Microsoft to use SHA-2 exclusively starting May 9th 2021

As a major move to the more secure SHA-2 algorithm, Microsoft will allow the Secure Hash Algorithm 1 (SHA-1) Trusted Root Certificate Authority to expire. Beginning May 9, 2021 at 4:00 PM Pacific Time, all major Microsoft processes and services—including TLS certificates, code signing and file hashing—will use the SHA-2 algorithm exclusively.

The SHA-1 hash algorithm has become less secure over time because of the weaknesses found in the algorithm, increased processor performance, and the advent of cloud computing. Stronger alternatives such as the Secure Hash Algorithm 2 (SHA-2) are now strongly preferred as they do not experience the same issues. As a result, Microsoft has changed the signing of Windows updates to use the more secure SHA-2 algorithm exclusively in 2019 and subsequently retired all Windows-signed SHA-1 content from the Microsoft Download Center on August 3, 2020.

The Microsoft SHA-1 Trusted Root Certificate Authority expiration will impact SHA-1 certificates chained to the Microsoft SHA-1 Trusted Root Certificate Authority only. Manually installed enterprise or self-signed SHA-1 certificates will not be impacted; however they strongly encourage your organization to move to SHA-2 if you have not done so already.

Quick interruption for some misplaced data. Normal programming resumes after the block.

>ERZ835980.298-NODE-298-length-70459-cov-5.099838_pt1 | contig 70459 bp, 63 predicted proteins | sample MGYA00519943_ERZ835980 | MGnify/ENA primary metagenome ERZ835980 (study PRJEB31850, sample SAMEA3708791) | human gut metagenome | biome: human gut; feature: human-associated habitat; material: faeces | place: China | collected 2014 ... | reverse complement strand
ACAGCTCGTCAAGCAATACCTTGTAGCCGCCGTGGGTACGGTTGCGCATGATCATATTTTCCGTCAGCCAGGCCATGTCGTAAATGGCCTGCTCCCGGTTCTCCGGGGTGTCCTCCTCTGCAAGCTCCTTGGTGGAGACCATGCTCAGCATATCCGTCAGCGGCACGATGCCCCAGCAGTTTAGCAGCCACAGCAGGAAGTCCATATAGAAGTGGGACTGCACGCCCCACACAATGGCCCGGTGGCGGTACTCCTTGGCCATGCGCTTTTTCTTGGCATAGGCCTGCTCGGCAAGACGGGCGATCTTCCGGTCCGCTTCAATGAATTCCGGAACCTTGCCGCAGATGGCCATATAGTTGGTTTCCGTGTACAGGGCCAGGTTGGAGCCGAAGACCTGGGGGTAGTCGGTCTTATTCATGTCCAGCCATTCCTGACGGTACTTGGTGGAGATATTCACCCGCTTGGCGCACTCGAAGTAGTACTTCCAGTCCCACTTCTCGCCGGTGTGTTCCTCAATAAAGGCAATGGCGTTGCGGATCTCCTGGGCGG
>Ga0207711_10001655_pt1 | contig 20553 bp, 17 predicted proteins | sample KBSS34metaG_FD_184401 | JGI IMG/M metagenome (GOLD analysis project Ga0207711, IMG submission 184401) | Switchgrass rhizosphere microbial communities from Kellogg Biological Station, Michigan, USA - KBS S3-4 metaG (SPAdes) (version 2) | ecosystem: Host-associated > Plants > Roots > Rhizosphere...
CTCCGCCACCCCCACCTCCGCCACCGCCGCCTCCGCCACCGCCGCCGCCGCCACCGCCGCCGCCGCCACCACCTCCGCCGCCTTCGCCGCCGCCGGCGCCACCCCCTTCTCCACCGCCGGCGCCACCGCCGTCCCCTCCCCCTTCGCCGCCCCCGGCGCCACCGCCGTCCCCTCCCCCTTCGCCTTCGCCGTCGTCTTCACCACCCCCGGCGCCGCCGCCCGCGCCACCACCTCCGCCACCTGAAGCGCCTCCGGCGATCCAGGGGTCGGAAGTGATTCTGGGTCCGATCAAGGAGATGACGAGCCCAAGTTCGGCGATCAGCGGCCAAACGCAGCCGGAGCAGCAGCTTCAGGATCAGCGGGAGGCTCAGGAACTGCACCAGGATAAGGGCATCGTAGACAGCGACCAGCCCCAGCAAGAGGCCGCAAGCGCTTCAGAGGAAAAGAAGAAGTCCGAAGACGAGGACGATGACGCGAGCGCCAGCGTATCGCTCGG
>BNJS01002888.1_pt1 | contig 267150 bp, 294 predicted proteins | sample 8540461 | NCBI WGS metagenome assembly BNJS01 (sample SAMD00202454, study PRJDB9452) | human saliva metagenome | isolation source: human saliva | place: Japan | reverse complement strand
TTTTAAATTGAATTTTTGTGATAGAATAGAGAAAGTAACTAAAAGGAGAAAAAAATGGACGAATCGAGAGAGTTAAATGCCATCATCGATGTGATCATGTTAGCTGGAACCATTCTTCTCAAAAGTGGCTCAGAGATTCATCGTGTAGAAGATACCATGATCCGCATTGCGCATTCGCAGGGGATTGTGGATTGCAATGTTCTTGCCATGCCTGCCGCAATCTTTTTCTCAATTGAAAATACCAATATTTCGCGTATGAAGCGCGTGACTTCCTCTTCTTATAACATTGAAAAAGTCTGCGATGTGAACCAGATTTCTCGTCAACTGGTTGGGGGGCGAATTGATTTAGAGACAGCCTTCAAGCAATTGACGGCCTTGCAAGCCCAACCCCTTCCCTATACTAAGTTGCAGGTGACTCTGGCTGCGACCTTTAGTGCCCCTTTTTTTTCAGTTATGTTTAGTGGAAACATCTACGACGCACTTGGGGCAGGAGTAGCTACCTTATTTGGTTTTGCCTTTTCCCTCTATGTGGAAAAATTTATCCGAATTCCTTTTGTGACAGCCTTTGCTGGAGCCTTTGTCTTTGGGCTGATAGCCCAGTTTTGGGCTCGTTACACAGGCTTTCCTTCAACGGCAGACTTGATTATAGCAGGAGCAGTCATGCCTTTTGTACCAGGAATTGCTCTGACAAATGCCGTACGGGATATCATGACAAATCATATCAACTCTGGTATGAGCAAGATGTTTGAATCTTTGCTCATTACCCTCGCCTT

Microsoft expect the SHA-1 certificate expiration to be uneventful. All major applications and services have been tested, and they have conducted a broad analysis of potential issues and mitigations. If you do encounter an issue after the SHA-1 retirement, please see Issues you might encounter when SHA-1 Trusted Root Certificate Authority expires. In addition, Microsoft Customer Service & Support teams are standing by and ready to support you. 

Duncan Newell

Duncan is a technology professional with over 20 years experience of working in various IT roles. He has a interest in cyber security, and has a wide range of other skills in radio, electronics and telecommunications.

Leave a Reply

This site uses Akismet to reduce spam. Learn how your comment data is processed.

%d bloggers like this: